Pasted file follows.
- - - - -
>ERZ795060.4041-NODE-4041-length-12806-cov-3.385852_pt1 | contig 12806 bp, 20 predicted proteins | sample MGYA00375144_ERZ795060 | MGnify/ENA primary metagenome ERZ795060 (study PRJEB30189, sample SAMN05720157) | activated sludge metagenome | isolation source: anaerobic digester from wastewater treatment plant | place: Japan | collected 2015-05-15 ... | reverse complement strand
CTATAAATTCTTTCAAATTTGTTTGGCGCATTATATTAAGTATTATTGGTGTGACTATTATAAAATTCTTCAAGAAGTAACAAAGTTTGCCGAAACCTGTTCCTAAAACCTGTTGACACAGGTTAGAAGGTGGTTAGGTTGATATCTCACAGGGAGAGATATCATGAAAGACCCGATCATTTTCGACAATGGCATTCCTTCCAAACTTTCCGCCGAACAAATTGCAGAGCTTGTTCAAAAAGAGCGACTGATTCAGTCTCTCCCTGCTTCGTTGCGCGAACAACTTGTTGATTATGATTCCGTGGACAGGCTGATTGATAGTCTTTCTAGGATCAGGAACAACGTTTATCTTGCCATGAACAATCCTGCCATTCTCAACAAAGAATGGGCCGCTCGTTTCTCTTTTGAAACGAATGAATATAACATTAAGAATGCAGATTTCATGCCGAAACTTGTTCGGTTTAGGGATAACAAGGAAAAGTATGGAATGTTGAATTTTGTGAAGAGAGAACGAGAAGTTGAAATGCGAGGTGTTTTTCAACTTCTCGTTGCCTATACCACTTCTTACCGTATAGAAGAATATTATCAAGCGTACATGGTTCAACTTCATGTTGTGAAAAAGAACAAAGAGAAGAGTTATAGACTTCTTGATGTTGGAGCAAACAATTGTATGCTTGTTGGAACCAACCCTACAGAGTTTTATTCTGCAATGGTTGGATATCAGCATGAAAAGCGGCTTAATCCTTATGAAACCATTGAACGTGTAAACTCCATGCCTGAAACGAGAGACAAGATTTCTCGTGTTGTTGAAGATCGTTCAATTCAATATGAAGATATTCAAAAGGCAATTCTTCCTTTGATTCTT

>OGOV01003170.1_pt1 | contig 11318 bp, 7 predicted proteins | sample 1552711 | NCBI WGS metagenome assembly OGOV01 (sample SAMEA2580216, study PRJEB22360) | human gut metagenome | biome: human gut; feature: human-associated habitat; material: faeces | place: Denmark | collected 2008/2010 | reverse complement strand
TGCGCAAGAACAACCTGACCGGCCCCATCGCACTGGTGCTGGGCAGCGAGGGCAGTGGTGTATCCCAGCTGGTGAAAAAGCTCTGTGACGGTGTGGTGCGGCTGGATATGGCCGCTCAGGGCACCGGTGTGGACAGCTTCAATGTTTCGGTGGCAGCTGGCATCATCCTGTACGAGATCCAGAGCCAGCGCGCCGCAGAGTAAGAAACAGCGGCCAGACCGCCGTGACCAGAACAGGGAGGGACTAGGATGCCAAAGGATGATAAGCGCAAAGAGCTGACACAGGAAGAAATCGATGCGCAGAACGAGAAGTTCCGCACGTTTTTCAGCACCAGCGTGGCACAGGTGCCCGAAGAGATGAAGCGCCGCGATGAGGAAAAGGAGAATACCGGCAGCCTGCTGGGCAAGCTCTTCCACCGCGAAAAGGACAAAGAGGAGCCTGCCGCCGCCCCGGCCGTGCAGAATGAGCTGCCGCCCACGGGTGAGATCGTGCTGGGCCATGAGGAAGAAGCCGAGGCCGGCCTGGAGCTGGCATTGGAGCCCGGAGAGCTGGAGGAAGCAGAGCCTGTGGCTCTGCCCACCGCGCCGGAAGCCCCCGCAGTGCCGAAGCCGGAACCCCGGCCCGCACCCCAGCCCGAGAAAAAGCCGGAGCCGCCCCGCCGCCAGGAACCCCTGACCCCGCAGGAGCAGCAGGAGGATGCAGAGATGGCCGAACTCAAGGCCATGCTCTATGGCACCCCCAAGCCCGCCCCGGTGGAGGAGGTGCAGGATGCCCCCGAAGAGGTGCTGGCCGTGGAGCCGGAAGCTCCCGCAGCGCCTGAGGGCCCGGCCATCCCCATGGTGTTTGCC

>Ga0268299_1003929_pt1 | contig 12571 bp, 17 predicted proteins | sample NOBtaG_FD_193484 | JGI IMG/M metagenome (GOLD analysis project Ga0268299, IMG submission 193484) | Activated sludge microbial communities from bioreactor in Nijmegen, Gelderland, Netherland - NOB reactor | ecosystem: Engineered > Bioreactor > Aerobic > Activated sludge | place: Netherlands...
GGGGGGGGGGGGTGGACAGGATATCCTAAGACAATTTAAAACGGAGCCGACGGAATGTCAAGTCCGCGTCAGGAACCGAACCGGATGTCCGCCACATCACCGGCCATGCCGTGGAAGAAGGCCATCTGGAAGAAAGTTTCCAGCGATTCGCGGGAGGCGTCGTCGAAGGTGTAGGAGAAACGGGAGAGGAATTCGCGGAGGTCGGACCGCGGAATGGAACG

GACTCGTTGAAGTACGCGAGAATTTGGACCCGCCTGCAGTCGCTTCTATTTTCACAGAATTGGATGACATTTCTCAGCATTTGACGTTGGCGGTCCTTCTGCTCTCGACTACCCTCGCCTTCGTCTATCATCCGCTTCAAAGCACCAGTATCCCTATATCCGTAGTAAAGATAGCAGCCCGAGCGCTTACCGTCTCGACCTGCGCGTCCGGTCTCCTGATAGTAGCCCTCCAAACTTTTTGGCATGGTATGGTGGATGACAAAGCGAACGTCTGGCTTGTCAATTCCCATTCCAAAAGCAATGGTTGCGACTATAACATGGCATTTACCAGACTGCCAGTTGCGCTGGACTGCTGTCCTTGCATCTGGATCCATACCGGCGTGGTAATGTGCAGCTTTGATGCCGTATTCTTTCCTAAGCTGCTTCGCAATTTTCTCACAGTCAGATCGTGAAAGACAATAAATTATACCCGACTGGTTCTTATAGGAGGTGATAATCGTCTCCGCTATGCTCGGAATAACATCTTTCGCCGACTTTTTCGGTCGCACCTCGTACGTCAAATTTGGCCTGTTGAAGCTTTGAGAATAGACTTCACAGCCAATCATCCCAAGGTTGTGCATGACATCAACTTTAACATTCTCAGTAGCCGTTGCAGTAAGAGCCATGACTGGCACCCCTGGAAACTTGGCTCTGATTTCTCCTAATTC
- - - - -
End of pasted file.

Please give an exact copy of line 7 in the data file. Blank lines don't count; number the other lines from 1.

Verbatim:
GACTCGTTGAAGTACGCGAGAATTTGGACCCGCCTGCAGTCGCTTCTATTTTCACAGAATTGGATGACATTTCTCAGCATTTGACGTTGGCGGTCCTTCTGCTCTCGACTACCCTCGCCTTCGTCTATCATCCGCTTCAAAGCACCAGTATCCCTATATCCGTAGTAAAGATAGCAGCCCGAGCGCTTACCGTCTCGACCTGCGCGTCCGGTCTCCTGATAGTAGCCCTCCAAACTTTTTGGCATGGTATGGTGGATGACAAAGCGAACGTCTGGCTTGTCAATTCCCATTCCAAAAGCAATGGTTGCGACTATAACATGGCATTTACCAGACTGCCAGTTGCGCTGGACTGCTGTCCTTGCATCTGGATCCATACCGGCGTGGTAATGTGCAGCTTTGATGCCGTATTCTTTCCTAAGCTGCTTCGCAATTTTCTCACAGTCAGATCGTGAAAGACAATAAATTATACCCGACTGGTTCTTATAGGAGGTGATAATCGTCTCCGCTATGCTCGGAATAACATCTTTCGCCGACTTTTTCGGTCGCACCTCGTACGTCAAATTTGGCCTGTTGAAGCTTTGAGAATAGACTTCACAGCCAATCATCCCAAGGTTGTGCATGACATCAACTTTAACATTCTCAGTAGCCGTTGCAGTAAGAGCCATGACTGGCACCCCTGGAAACTTGGCTCTGATTTCTCCTAATTC